Kouyoumdjian also says in an online petition that Wurfl Court is one of the few of its kind left in Silver Lake and Echo Park.

Nominations for historic preservation do not have to be supported by the property owner, according to the city’s Office of Historic Resources – though the owner usually participates in the designation process.

Update: Historic nomination for Echo Park bungalow court moves forward

Barry Lank grew up in the San Gabriel Valley, then went away for a seriously long time. He has worked in TV and radio, and currently helps produce The Final Edition Radio Hour.

Screenshot 2015-12-10 at 3.10.51 PM

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76 comments

  1. Sorry, there is nothing historically significant about those particular stucco boxes.
    Yes, LA had a lot of bungalows developed in the 20s because they were cheap and so was the land. That doesn’t mean all the bungalows must now be frozen in amber.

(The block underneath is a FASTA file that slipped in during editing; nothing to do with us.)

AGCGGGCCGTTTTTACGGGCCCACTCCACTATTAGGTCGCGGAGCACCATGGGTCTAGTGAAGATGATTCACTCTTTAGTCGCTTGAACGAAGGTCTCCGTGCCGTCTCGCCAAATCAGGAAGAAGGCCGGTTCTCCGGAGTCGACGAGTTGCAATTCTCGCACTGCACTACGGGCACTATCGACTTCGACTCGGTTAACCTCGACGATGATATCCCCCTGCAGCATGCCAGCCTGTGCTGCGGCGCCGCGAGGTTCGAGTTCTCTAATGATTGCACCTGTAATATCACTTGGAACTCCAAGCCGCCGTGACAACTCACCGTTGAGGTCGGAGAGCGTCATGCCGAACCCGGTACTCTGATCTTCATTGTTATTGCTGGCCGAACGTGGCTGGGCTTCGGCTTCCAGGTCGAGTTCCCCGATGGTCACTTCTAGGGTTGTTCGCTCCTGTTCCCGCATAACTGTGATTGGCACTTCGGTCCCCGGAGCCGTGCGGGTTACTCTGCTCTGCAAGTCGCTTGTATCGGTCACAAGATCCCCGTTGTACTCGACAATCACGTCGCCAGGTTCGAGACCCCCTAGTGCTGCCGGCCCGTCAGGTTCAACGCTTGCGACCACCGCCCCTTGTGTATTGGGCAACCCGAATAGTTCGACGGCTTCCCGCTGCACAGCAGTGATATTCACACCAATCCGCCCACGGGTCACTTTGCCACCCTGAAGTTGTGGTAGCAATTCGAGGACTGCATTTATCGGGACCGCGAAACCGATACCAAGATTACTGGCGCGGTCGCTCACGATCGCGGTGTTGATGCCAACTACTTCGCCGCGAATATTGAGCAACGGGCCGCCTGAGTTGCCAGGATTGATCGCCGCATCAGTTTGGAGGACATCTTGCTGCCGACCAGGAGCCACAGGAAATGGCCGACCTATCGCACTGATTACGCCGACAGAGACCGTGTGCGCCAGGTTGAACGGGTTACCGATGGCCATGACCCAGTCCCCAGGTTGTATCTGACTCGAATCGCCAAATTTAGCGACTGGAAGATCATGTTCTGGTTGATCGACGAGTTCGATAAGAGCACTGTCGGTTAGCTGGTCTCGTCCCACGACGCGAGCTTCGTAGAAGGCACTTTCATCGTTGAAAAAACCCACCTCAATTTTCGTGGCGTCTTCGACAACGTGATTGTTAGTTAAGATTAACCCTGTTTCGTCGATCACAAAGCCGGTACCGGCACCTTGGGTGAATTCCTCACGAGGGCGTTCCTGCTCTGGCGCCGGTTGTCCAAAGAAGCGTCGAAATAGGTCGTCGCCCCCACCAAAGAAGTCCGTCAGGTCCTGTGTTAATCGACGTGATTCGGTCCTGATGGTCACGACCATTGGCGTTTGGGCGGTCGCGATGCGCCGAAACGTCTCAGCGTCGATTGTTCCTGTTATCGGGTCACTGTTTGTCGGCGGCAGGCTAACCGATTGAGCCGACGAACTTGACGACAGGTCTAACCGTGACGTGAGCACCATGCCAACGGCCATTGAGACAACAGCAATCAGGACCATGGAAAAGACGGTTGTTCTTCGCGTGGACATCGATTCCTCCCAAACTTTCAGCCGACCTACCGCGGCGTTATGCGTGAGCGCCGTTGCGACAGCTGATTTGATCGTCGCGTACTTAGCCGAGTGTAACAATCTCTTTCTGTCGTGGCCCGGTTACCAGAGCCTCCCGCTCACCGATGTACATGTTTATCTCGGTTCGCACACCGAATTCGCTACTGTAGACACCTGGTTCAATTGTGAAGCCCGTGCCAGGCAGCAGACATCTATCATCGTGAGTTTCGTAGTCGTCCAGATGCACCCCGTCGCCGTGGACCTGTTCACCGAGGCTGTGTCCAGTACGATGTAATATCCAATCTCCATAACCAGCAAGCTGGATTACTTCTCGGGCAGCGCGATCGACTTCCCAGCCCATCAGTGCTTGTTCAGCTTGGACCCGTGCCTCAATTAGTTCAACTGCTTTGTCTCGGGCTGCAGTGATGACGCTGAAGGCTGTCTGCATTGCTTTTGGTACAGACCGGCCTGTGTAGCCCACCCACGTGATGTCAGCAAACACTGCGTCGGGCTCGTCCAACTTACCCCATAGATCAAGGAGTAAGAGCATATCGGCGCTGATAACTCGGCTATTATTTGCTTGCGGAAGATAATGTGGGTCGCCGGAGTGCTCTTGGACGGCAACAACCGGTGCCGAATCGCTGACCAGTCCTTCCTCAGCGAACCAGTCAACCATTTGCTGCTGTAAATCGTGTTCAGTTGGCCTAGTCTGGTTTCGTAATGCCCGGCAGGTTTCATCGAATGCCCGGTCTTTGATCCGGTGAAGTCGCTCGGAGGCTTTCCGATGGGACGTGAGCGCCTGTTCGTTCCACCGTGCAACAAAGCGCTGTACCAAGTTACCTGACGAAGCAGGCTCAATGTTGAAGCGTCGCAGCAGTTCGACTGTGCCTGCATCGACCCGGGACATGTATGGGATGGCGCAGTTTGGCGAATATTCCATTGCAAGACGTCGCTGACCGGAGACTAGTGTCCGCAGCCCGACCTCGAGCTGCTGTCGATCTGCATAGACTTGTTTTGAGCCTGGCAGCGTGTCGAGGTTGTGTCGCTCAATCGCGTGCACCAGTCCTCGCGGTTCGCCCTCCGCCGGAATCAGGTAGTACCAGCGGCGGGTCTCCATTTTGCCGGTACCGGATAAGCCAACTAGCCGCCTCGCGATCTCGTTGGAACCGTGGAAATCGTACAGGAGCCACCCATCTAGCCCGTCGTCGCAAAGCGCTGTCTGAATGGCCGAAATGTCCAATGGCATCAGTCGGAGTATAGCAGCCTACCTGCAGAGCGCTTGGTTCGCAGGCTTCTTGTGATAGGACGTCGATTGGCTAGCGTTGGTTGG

2. My buddy living in that court has already been paid out. So long old school Echo Park metalhead crew, the last of you is making an exit this next month. Until then, rock on in that shabby garage of yours on Fairbanks! Good bye lemon tree.

    • Yeah, so sad… sniff sniff… watch the gang graffiti around there leave to

      • You seem to be confusing “young residents” and “artists” and “working class families” with gang members. The only ones getting hurt by the continued gentrification of Echo Park are the people who aren’t making $100k a year.

        • There is no confusion about the continuous presence of gang graffiti right at the bunglalow court on Fairbanks. Draw your own conclusions.

          • CanaryintheCoalmine

            That’s not gang graffiti. The residents have been allowing young street artists to paint murals on those garages.
            Perhaps you are confusing all street art as being “gang related”?